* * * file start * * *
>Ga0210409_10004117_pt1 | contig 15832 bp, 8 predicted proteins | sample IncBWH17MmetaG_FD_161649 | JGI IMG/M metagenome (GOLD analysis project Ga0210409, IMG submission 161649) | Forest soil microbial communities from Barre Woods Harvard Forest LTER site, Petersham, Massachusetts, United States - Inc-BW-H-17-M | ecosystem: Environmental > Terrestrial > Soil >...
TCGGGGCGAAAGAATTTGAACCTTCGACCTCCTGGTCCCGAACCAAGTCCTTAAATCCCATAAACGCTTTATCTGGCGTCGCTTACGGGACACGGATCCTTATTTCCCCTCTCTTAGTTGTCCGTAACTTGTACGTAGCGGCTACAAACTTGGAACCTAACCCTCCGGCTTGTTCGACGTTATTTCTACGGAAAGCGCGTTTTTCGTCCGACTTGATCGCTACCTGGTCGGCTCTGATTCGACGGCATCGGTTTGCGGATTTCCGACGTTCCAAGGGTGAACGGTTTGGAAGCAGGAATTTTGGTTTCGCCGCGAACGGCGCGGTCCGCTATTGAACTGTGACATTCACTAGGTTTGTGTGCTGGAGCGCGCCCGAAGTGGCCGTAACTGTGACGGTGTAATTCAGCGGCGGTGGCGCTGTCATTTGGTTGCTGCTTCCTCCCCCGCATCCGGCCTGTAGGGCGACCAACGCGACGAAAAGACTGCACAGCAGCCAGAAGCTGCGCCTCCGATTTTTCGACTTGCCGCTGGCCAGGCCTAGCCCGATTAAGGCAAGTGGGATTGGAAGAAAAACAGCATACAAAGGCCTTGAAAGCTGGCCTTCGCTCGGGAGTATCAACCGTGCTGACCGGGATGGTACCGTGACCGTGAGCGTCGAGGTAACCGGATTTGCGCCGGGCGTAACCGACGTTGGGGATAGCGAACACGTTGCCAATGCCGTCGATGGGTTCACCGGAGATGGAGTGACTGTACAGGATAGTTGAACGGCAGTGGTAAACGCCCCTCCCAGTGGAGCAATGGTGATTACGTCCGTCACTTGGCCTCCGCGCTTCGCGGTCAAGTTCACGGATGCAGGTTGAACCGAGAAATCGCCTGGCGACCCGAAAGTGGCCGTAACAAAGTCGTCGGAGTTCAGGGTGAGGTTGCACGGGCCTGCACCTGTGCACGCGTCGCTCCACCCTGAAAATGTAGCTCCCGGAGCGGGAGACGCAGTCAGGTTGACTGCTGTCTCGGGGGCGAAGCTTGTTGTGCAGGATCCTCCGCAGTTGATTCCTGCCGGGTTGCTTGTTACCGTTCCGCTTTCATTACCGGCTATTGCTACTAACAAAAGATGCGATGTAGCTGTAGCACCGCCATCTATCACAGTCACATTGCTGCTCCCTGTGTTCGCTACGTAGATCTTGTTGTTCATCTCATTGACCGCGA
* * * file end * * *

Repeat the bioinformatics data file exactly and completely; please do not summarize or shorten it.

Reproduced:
>Ga0210409_10004117_pt1 | contig 15832 bp, 8 predicted proteins | sample IncBWH17MmetaG_FD_161649 | JGI IMG/M metagenome (GOLD analysis project Ga0210409, IMG submission 161649) | Forest soil microbial communities from Barre Woods Harvard Forest LTER site, Petersham, Massachusetts, United States - Inc-BW-H-17-M | ecosystem: Environmental > Terrestrial > Soil >...
TCGGGGCGAAAGAATTTGAACCTTCGACCTCCTGGTCCCGAACCAAGTCCTTAAATCCCATAAACGCTTTATCTGGCGTCGCTTACGGGACACGGATCCTTATTTCCCCTCTCTTAGTTGTCCGTAACTTGTACGTAGCGGCTACAAACTTGGAACCTAACCCTCCGGCTTGTTCGACGTTATTTCTACGGAAAGCGCGTTTTTCGTCCGACTTGATCGCTACCTGGTCGGCTCTGATTCGACGGCATCGGTTTGCGGATTTCCGACGTTCCAAGGGTGAACGGTTTGGAAGCAGGAATTTTGGTTTCGCCGCGAACGGCGCGGTCCGCTATTGAACTGTGACATTCACTAGGTTTGTGTGCTGGAGCGCGCCCGAAGTGGCCGTAACTGTGACGGTGTAATTCAGCGGCGGTGGCGCTGTCATTTGGTTGCTGCTTCCTCCCCCGCATCCGGCCTGTAGGGCGACCAACGCGACGAAAAGACTGCACAGCAGCCAGAAGCTGCGCCTCCGATTTTTCGACTTGCCGCTGGCCAGGCCTAGCCCGATTAAGGCAAGTGGGATTGGAAGAAAAACAGCATACAAAGGCCTTGAAAGCTGGCCTTCGCTCGGGAGTATCAACCGTGCTGACCGGGATGGTACCGTGACCGTGAGCGTCGAGGTAACCGGATTTGCGCCGGGCGTAACCGACGTTGGGGATAGCGAACACGTTGCCAATGCCGTCGATGGGTTCACCGGAGATGGAGTGACTGTACAGGATAGTTGAACGGCAGTGGTAAACGCCCCTCCCAGTGGAGCAATGGTGATTACGTCCGTCACTTGGCCTCCGCGCTTCGCGGTCAAGTTCACGGATGCAGGTTGAACCGAGAAATCGCCTGGCGACCCGAAAGTGGCCGTAACAAAGTCGTCGGAGTTCAGGGTGAGGTTGCACGGGCCTGCACCTGTGCACGCGTCGCTCCACCCTGAAAATGTAGCTCCCGGAGCGGGAGACGCAGTCAGGTTGACTGCTGTCTCGGGGGCGAAGCTTGTTGTGCAGGATCCTCCGCAGTTGATTCCTGCCGGGTTGCTTGTTACCGTTCCGCTTTCATTACCGGCTATTGCTACTAACAAAAGATGCGATGTAGCTGTAGCACCGCCATCTATCACAGTCACATTGCTGCTCCCTGTGTTCGCTACGTAGATCTTGTTGTTCATCTCATTGACCGCGA